As it worked, a turnpike company was formed, and the county granted the company the right-of-way to an existing road. Next, stock was issued and bought by investors in the hope of earning dividends. Aside from lotteries, stock offering was the only way to raise the money needed for road building. The Germantown and Perkiomen Turnpike Road Company chartered in 1814, which built the Germantown Pike, had over 250 stockholders. One source says a properly made turnpike cost $2,000 per mile to built, another says $7,000. The cart way was crowned and packed; crushed stone was rolled into the surface; streams and gullies bridged; and drainage gutters dug.
Despite the obvious benefits of good roads, the turnpike companies almost never made any money for several reasons. First, the state legislature was uneasy over a corporate monopoly on highways and strictly regulated the industry. All toll rates for people, livestock and freight were set by the legislature not the company: a score of sheep—8 cents; a score of cattle—18 cents; a man leading a horse--5 cents; all coaches—25 cents; bar iron—20 cents a ton; bark—15 cents a cord; shingles—25 cents per thousand and so on. Second, people went to great lengths to circumvent the toll houses. Called “shunpikes,” savvy travelers used back roads to slip around the toll gates. Third, the toll houses were by law spaced too far apart. Incidentally, there were no tolls allowed on Sundays.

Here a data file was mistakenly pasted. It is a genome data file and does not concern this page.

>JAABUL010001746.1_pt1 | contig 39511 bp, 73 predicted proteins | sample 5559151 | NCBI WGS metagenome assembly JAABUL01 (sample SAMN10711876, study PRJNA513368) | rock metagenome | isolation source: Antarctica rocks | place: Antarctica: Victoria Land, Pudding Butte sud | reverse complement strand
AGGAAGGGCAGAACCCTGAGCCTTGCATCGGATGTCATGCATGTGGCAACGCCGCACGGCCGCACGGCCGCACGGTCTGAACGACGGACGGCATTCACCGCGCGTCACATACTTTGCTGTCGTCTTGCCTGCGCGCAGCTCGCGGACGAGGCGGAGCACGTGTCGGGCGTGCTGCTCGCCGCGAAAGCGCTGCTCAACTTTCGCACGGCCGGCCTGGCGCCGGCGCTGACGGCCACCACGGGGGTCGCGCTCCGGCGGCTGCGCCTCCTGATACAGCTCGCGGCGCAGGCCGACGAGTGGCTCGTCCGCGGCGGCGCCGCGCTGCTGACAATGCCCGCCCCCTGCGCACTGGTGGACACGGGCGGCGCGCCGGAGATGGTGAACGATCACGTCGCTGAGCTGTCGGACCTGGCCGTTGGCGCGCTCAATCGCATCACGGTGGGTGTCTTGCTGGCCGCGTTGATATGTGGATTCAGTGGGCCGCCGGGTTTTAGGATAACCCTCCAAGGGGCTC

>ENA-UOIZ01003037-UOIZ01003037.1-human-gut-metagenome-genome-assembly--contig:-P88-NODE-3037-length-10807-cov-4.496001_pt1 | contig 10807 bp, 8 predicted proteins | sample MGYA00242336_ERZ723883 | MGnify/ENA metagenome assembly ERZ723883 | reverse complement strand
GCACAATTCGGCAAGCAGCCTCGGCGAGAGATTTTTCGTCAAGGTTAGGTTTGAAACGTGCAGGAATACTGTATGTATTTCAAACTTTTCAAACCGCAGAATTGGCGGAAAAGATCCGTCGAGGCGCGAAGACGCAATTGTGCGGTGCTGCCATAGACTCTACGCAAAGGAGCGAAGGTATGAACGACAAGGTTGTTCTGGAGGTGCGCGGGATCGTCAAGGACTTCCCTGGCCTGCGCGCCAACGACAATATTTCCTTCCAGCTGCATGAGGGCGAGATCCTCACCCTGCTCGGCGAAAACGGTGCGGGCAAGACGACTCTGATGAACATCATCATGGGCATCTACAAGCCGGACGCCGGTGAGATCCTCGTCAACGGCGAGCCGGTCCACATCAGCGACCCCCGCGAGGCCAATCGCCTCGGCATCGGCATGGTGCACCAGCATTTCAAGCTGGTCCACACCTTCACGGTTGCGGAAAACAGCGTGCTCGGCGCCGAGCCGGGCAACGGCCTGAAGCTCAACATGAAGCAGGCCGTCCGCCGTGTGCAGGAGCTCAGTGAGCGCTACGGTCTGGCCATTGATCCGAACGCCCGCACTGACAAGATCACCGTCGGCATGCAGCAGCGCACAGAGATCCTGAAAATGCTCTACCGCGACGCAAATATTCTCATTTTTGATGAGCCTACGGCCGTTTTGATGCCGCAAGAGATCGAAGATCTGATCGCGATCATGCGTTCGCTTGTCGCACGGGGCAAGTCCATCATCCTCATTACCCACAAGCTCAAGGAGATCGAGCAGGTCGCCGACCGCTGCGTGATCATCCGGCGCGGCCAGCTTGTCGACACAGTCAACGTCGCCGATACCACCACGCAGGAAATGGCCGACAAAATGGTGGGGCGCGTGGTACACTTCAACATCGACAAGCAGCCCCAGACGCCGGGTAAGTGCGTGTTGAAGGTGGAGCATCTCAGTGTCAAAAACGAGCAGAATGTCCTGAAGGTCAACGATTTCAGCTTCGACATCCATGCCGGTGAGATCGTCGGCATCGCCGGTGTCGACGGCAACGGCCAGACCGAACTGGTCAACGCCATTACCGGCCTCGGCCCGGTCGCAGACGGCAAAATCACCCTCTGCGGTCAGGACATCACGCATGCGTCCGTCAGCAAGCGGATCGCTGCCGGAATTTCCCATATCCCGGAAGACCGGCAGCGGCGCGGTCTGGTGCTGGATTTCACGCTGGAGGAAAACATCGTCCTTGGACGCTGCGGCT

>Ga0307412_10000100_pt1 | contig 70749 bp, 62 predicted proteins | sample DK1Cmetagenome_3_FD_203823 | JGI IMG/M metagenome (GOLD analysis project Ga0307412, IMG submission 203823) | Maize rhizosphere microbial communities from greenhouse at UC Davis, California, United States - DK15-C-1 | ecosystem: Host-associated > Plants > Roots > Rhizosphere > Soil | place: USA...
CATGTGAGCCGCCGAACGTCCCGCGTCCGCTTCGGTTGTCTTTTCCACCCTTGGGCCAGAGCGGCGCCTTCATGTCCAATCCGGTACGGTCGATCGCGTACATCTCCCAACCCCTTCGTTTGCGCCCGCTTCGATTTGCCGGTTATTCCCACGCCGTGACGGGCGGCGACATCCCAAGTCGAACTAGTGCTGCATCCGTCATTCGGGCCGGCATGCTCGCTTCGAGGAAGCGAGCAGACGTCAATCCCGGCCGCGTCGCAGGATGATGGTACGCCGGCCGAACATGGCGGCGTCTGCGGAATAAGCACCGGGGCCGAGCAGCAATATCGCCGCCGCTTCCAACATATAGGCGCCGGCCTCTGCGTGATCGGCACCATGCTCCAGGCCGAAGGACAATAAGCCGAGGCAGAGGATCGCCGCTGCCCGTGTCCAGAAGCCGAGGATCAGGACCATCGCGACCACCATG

In 1854 the Limerick and Colebrookdale Turnpike Road Company was chartered, and the Swamp Road became the Swamp Pike. According to Limerick historian Ray Waltz, the turnpike company president was Jacob Feather who lived at the house that is now 1855 Swamp pike, Gilbertsville. The treasurer was Frederick Brendlinger who had the large store and post office in the old tavern building on the Wawa corner. The secretary was W.H. Schneider, the most prominent businessman in the township who lived in the large brick house, now empty and derelict, by the Minister Creek bridge. It’s reasonable to assume the corporation was headquartered here in Swamp as all the officers lived here, and Swamp is located midway on the road. All of these officers owned property along the road.